Scientists have been trying to unravel the complex organization of DNA in human cells for many years, and new work has uncovered the role of an important protein in this important process. Humans carry a lot of genetic material; it has to be carefully compacted into chromosomes so that it not only fits into cells, but so the right genetic material is available to cells at particular times. Disruption in that function can have dire consequences. This new data, reported in Cell, describes a previously unknown function of a protein called CTCF.
"The extreme compacting of DNA into chromosomes is like taking a telephone cord that stretches from San Francisco to New York, and stuffing it into a backpack," said lead author Benoit Bruneau, PhD, a senior investigator at Gladstone Institutes. "The organization of chromosomes is not random, but rather very complex, and it is critical for normal development. When this process goes wrong, it can contribute to various diseases."
Chromosomes get spun into loops, then further organized into large domains, topologically associating domains (TADs). Inside of every TAD a group of genes and other features that regulate them get packaged together, kept in a discreet place away from other TADs.
"Imagine TADs are like adjoining rooms: like the genes in each TAD, people in each room can talk to one another, but not to people in the next room," explained first author Elphège Nora, PhD, postdoctoral scholar in Bruneau's laboratory. "In previous work, we showed that TADs package genes together and insulate them from neighboring genes. The burning question then became: what controls this TAD organization?" The investigators may have answered that question.
"CTCF is a fascinating protein," said Bruneau, a Professor at the University of California, San Francisco. "It can be found at the boundaries of TAD domains, and was previously thought to be involved in many aspects of chromosome organization. We wanted to see what would happen to the structure of chromosomes if we removed all the CTCF from cells."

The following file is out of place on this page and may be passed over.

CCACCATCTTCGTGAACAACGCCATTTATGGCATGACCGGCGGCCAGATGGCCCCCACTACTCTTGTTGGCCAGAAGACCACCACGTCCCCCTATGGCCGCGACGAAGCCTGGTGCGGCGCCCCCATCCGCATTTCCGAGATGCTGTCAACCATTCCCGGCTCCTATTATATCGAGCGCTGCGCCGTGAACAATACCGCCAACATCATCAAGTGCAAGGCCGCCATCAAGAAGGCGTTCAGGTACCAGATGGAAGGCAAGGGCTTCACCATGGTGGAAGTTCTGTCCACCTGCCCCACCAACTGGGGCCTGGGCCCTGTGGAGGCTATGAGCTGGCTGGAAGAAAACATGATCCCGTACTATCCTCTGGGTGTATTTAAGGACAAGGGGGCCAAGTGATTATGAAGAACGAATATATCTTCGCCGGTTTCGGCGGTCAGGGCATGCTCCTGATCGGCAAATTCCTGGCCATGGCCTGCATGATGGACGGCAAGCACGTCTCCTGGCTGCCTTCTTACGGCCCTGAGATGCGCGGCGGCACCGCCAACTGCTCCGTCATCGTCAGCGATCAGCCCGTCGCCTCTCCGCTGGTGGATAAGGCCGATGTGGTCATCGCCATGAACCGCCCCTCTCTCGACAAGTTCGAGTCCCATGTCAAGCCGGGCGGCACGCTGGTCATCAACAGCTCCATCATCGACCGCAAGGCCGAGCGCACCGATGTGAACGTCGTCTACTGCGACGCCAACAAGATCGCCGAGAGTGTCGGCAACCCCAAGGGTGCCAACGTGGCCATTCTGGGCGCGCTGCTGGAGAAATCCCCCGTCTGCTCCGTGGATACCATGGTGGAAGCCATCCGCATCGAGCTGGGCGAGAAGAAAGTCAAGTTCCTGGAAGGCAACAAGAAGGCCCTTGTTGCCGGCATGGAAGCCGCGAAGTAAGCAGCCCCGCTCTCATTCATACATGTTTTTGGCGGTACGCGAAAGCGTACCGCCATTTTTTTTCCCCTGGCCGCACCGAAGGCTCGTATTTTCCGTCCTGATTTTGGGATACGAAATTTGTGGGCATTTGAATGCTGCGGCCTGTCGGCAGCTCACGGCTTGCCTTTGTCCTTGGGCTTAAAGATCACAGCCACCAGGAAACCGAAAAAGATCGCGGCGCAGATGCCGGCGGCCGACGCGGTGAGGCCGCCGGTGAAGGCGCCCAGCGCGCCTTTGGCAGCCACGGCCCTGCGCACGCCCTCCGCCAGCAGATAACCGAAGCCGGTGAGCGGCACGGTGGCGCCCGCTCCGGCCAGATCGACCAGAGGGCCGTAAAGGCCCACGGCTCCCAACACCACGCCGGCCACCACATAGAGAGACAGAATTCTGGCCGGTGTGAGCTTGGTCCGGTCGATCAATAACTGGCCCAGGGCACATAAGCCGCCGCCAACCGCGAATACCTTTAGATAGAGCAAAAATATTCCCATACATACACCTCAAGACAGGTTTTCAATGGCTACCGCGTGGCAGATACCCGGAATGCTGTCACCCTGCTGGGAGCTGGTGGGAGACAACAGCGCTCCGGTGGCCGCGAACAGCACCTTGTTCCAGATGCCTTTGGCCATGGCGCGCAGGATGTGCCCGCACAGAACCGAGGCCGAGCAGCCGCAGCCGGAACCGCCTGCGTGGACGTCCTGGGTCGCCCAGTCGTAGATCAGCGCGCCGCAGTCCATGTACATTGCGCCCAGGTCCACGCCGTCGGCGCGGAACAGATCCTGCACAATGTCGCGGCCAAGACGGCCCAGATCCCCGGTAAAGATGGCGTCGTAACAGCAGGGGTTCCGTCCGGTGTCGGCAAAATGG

CTCF is a difficult protein to study; it can’t be removed from cells because without it they will die. "We used a new genetic method to completely eliminate CTCF in mammalian cells," said Nora. "Using this technique, we destroyed the protein very quickly so that we could study the cells before they died. This allowed us to look at the entire genome in the absence of CTCF and observe the effects."
Collaborating with computational biologists led by Leonid A. Mirny at the Massachusetts Institute of Technology, as well as a team of biochemists led by Job Dekker at the University of Massachusetts Medical School, the Gladstone scientists how CTCF helps insulate the TADs.
"We noticed that, in the absence of the CTCF protein, the insulating boundaries of TAD domains had almost fully disappeared, so that genes and regulatory elements could now interact with those in adjacent TADs," explained Nora. "This would be like removing the wall between adjoining rooms, so that people could now freely interact with others in the neighboring room."
It was also observed that a lack of CTCF did not affect how genes connected within a single TAD. This suggests that the insulatory function and the packaging process are two separate processes.
The investigators also utilized their new technique to learn more about DNA packaging. "We looked at a level of organization called compartmentalization, which separates active and inactive genes within a cell nucleus," said Nora. "This helps the cell identify which genes to use. For example, skins cells don't need eye-related genes, so these genes would be tightly packaged in a compartment and put away, because the cell will never use them. We used to think that boundaries of TAD domains were a prerequisite for the organization of these compartments."
"To our surprise, we found that is not the case," said Bruneau. "When we deleted the CTCF protein, which caused TAD boundaries to disappear, we saw no effect on the organization of the larger compartments. This interesting finding revealed that CTCF and TAD structure are not required for compartmentalization but, rather, that an independent mechanism is responsible for this chromosome organization."
"Our findings redefine the role of CTCF in gene regulation and provide new insights about the fundamental processes that govern genome organization" added Bruneau. "With this knowledge, we can now start reevaluating the cause of several diseases, as chromosome organization-including TADs-is often disrupted in many cancers and involved in significant developmental defects, such as congenital heart disease."
Learn more about the organization of DNA from the lecture above, presented by the NIH.